Things have been pretty crazy in the blogosphere lately. With the Indians selling off All-star after All-star, I haven’t had a chance to discuss this story yet. And it’s not because it’s not important; it is. For those who didn’t read the original story, a high school in Mississippi is being sued for coercing a teenager into surrendering her Facebook credentials to have a shot at making the cheerleading team. As Ars Technica notes, the girl never used Facebook during school hours, but the cheerleading coach threatened punishment if the order to surrender her Facebook credentials was not obeyed.
This isn’t the first time it’s happened; indeed, a much more well-known case happened in Bozeman, Montana, when all government employee candidates were required to surrender all of their login information for every social network. After a public outcry and Web protest, the restriction was lifted. This case, however, already occurred and involves a teenager who may have not known what her own rights were.
It’s well-known that companies use Facebook, MySpace, LinkedIn and even Google to do “background checks” on employees. This is not only understandable, but it’s an excellent use of today’s technology to weed out candidates before they even walk in the door without spending more than 15 minutes online. The good news is that Facebook lets you limit parts of your profile to different audiences, LinkedIn isn’t really social networking as much as it is business networking, and…seriously, who uses MySpace anymore? (I think if you have a MySpace profile that an employer confirms is you, that’s a point against you. Just my advice.) Google’s a little bit trickier, but most of us have common enough names that anything too embarassing is lost in the search results, and ultimately, Google’s search engine keeps us all honest and makes sure we don’t publish anything we might regret later online. The point is, what companies do for the most part is simply do some fact-finding about who they might hire; it’s no more an invasion of privacy than calling your references on your resume.
The difference in this school case, however, is that with the girl’s password, there are no privacy restrictions. Not only could the school administrators view what was public for her friends and private for everyone else, they could view things that were previously private to everyone except her. This means Facebook messages, applications used, every friend the girl has ever had and every photo the girl has ever been tagged in. According to Ars, the account was used to read a private discussion regarding the cheerleading squad and information found there was used to “publicly [reprimand], [punish], and [humiliate]” the girl.
Throwing aside the ridiculous response of airing out laundry publicly instead of behind closed doors, this was a completely illegal search. If you remember from your days in high school, school administrators had the right to search your property at any time, provided it was on school grounds. That means they could search your locker, they could search your backpack and they could search your laptop if you brought it with you to school. Because the student never opened Facebook on school computers, this was completely outside the scope of the school and thus, the cheerleading coach was overstepping his bounds.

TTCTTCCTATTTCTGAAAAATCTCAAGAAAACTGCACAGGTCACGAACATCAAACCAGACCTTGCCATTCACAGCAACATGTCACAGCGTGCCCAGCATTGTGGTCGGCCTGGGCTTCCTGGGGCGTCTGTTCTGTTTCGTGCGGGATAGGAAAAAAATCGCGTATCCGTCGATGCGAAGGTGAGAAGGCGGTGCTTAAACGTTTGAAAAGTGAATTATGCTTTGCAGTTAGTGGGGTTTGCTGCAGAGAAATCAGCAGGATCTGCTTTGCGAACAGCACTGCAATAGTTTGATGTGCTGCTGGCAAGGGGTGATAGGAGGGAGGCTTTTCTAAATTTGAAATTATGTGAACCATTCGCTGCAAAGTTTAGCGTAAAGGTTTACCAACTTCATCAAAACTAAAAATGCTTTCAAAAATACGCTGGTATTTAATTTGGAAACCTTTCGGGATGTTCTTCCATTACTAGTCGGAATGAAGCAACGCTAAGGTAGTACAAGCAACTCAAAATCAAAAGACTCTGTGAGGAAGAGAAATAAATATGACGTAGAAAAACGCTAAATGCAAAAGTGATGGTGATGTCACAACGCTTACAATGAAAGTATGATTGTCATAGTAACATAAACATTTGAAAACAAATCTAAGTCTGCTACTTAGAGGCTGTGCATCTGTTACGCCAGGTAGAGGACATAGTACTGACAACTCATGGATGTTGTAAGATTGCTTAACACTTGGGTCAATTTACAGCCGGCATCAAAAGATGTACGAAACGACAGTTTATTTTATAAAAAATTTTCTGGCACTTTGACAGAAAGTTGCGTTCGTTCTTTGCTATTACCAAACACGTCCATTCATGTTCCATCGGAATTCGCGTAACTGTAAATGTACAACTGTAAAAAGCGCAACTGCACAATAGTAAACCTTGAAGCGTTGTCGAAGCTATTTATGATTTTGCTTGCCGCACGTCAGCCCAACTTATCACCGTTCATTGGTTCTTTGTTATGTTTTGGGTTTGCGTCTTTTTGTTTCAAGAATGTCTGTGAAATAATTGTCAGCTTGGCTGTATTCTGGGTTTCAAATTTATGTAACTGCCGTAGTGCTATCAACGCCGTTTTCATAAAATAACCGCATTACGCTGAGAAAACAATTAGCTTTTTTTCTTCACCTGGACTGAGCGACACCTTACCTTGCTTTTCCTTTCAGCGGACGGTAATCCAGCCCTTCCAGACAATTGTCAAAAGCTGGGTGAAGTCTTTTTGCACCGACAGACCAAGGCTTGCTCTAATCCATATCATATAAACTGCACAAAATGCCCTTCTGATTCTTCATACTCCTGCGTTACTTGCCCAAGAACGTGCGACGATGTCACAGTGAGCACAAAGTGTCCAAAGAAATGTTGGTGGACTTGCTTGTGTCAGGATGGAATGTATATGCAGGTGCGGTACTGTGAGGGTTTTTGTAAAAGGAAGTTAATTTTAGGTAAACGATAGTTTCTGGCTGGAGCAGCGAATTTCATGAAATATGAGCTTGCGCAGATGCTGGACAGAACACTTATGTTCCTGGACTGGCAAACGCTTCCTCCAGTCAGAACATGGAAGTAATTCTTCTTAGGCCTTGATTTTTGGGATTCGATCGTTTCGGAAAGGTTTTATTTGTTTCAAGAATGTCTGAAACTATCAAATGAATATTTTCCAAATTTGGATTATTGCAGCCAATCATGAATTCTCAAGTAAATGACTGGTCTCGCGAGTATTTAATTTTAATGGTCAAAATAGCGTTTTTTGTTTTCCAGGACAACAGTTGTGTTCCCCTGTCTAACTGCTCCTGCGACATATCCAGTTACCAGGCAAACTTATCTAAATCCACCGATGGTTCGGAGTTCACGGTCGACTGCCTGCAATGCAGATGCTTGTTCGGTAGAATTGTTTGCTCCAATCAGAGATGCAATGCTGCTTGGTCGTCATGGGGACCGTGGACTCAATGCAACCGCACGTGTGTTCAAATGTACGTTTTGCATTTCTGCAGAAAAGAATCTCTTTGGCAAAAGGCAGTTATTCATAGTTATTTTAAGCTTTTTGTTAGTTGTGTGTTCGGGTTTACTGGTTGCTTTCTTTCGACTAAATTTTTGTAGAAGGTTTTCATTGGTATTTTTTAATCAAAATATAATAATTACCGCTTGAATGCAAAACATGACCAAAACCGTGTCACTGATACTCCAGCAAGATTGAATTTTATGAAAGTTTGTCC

Ars Technica’s recommendation (in the last paragraph) warns readers not to store information they wish to remain private on social networking sites. While there’s something to be said for this (software security glitches or bugs might turn private information into public information unexpectedly), there’s nothing wrong with holding conversations on social networking sites about sensitive topics – that’s not only a reasonable use, that’s what private messaging is for. Facebook has said that messages will remain private and will only be able to be seen by their recipients.
Ultimately, if you find yourself in a situation where you’re supposed to surrender your social networking account credentials, fight it. Ask for a warrant. There is no reason anyone except you should ever have access to your account (including friends, partners, dogs, whatever). If they need a certain bit of information, its up to your discretion whether or not you share that with them, and if you choose not to, they’ll have to live with it. (Keep in mind, information you send to a private recipient can easily be forwarded to someone you don’t want to read. Know who to trust.) Also, know that if Facebook is ordered by the court, they can surrender your information without you needing to give up your password. If the search is legal, whoever wants the information can get a court order.
Now I’m not a legal expert by any means, so while I hope you heed my advice, if you find yourself in a legal matter, seek professional counsel. Just don’t let yourself be bullied by people who try to take advantage of social networking’s accessibility.